What do FHA approval and LO compensation have in common?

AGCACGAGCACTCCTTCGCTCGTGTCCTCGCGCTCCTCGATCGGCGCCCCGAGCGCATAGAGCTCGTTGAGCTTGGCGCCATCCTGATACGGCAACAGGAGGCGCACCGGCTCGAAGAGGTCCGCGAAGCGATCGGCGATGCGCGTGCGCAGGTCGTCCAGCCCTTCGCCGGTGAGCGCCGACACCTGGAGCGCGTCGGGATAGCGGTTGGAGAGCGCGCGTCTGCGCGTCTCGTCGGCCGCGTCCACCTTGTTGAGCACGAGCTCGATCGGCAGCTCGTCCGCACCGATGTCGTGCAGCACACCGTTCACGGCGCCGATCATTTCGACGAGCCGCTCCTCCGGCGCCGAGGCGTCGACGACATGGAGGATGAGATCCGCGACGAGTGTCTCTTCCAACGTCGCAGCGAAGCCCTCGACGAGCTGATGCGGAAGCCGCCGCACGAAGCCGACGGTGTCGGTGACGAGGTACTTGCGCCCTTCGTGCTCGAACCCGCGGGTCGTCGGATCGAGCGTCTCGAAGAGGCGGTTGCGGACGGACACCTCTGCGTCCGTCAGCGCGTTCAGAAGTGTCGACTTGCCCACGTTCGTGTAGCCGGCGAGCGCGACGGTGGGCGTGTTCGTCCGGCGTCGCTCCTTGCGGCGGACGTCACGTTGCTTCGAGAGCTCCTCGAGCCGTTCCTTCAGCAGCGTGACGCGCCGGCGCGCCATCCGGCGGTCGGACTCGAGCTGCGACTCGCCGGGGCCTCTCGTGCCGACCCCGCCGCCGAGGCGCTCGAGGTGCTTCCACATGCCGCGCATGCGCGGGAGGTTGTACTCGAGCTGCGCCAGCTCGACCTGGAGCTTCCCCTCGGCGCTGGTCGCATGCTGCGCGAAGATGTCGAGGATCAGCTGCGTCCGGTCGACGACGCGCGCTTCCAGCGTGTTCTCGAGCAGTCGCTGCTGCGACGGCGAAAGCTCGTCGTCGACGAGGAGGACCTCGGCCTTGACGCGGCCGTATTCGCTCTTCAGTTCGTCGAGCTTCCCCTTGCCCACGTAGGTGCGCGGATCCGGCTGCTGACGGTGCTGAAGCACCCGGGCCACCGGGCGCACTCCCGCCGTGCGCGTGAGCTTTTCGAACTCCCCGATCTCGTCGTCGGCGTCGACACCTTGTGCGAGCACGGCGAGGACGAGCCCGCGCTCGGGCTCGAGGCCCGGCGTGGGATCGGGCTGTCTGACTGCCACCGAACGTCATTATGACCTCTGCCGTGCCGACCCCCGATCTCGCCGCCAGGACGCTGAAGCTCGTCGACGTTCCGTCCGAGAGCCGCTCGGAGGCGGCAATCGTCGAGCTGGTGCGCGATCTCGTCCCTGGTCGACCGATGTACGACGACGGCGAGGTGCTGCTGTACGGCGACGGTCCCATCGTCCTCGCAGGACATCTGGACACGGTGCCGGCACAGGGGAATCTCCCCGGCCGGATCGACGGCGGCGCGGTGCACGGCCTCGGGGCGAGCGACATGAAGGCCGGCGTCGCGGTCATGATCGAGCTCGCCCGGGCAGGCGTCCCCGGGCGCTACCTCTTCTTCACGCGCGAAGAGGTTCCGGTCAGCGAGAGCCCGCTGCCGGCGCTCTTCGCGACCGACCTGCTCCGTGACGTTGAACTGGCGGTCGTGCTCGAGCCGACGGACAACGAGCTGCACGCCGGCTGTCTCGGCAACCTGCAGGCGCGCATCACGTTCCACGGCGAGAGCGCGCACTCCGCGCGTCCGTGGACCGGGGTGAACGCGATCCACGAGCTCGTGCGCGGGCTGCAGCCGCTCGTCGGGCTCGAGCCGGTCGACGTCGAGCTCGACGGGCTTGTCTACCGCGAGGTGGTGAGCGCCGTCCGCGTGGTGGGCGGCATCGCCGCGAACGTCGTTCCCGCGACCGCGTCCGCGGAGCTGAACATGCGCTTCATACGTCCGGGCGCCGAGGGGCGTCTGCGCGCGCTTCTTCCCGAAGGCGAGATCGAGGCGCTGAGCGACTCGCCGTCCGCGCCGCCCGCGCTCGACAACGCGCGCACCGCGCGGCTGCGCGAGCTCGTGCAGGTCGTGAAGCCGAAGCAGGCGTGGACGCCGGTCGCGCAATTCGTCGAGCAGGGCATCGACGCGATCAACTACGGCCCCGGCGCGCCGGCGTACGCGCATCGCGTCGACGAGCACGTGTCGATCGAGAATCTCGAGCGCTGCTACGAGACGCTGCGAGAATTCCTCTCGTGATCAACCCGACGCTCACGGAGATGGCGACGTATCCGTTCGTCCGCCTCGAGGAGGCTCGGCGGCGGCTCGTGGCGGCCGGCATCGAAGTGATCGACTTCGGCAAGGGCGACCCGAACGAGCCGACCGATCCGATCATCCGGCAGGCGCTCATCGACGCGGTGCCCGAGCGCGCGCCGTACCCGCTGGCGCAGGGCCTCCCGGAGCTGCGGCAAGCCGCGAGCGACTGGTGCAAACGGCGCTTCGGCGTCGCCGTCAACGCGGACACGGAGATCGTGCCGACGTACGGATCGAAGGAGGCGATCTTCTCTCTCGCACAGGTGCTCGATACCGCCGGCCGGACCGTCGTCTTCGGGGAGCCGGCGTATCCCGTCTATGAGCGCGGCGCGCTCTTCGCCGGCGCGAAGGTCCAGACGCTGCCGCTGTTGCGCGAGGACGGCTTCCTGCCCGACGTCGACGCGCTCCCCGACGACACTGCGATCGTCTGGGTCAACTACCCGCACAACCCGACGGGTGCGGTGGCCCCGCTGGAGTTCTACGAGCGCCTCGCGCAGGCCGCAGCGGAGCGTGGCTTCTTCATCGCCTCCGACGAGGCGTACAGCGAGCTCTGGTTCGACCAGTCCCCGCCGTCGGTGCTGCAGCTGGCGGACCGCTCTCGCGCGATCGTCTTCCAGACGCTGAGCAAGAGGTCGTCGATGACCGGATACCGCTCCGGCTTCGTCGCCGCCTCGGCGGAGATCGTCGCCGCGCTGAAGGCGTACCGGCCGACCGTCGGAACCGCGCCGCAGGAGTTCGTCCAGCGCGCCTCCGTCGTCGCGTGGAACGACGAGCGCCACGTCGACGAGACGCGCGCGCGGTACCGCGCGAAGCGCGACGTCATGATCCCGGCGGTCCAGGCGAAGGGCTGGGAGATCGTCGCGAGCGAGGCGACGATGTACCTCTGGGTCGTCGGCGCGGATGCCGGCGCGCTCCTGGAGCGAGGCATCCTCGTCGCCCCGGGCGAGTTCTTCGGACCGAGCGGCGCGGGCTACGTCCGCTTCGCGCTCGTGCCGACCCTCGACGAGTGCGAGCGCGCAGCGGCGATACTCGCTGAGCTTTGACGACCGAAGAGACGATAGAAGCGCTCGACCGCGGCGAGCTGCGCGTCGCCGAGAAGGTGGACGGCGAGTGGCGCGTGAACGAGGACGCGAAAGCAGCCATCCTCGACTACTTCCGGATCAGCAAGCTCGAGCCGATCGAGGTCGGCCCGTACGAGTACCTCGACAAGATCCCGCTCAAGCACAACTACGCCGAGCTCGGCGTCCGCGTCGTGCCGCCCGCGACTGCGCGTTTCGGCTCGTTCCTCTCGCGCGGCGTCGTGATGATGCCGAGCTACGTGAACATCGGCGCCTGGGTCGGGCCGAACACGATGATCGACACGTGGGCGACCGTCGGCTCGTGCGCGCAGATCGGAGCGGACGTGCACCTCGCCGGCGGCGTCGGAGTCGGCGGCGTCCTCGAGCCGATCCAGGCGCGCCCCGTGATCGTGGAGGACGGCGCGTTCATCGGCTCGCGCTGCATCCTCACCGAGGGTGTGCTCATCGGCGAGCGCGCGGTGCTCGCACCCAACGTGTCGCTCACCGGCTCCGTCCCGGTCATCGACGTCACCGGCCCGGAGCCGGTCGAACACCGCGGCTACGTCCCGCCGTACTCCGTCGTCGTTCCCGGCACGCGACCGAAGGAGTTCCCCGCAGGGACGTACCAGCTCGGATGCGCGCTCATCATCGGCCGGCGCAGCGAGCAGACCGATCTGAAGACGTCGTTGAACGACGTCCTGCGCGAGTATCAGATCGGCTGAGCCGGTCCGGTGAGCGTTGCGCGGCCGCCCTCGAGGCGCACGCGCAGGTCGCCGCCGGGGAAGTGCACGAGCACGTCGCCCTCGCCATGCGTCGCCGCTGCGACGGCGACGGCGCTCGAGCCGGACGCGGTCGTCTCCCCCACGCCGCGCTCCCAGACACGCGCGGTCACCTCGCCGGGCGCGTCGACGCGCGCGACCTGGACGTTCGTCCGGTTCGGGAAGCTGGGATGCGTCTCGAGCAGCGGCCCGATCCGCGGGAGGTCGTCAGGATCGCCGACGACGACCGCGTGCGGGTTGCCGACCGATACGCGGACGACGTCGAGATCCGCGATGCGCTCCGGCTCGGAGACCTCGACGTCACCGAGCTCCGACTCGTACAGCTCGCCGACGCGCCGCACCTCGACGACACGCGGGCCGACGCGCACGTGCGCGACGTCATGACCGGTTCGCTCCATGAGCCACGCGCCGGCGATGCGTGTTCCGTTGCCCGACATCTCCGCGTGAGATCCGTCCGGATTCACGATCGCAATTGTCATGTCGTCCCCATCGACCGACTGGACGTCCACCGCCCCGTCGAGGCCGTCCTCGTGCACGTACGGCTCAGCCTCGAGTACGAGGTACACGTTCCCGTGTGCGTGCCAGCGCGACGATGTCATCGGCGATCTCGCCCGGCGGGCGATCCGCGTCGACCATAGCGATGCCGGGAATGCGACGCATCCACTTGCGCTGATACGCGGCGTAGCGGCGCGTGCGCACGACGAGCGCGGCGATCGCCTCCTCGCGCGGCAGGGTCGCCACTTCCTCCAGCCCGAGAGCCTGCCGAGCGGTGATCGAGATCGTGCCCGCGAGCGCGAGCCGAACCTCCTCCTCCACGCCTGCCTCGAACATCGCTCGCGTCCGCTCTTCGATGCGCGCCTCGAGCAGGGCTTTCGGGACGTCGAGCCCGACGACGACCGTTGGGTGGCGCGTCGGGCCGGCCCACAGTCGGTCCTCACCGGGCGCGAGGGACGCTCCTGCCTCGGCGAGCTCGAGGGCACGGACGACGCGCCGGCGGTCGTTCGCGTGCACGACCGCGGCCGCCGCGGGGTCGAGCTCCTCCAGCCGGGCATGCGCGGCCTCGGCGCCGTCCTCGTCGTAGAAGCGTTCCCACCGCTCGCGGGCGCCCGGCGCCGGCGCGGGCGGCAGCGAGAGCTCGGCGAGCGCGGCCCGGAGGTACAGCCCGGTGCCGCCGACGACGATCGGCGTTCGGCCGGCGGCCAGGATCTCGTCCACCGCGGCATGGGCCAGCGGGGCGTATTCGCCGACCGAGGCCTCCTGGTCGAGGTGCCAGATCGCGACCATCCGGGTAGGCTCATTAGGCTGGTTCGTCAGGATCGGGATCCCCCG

We are seeing a pattern in the way regulators are communicating their policies to the industry. First let’s look at the FHA lender approval changes. FHA has said that wholesalers are responsible for monitoring that all ‘sponsored correspondents’ (the new term for non-FHA approved companies) are in compliance with FHA requirements. This is a very broad statement and every wholesaler is behind closed doors trying to determine exactly what requirements they will impose. The account managers want everyone approved who can fill in a 1003 and the QC department wants to duplicate FHA’s full requirements for audited financials, minimum liquid reserves, QC audits and a fully operational QC plan. FHA continues to say, it is up to the wholesaler to determine the procedures and process that are needed. They do not want to give any specific examples because anything they say will become the ceiling (or floor depending upon how you look at it). Therefore, wholesalers will develop their own policies based on their ability to defend their position in an audit. No two approval or monitoring procedures will be the same. This archetype is true with federal regulators when it comes to the LO compensation requirements in TILA that are expected by 4/1/2010. As more and more lenders discuss various compensation arrangements, numerous questions arise not the least of which is how to prove the company provided a loan that is in the ‘customer’s interest’. There is not a one size fits all approach to determine what is in the customer’s interest as it too has a very broad range of possibilities. How will lenders weigh the value of the interest rate, product characteristics, underwriting criteria, closing date, lock expiration, documentation and all of the other unpredictable factors in a loan? No two loans will be the same. Lenders will need customized procedures that fit with their business channels, client base, regulator and systems designed to insure they can defend their position in an audit. The anti-steering provisions open up a new set of criteria that must be managed to identify any violation of TILA. The common message from FHA and FRB is that the risks are yours to identify and manage. They’ll give you the stadium with a field and a partial book of rules. You have to determine where the boundaries are and how to run the right plays to stay in bounds. PS: The referee isn’t going to blow the whistle until you’ve stepped out of bounds. Some companies will test the boundaries and others will play down the middle of the field. We’ll all watch to see who gets the first flag thrown and what the penalty will be. Alice helps companies identify risk and implement policies and procedures to keep lenders compliant and efficient.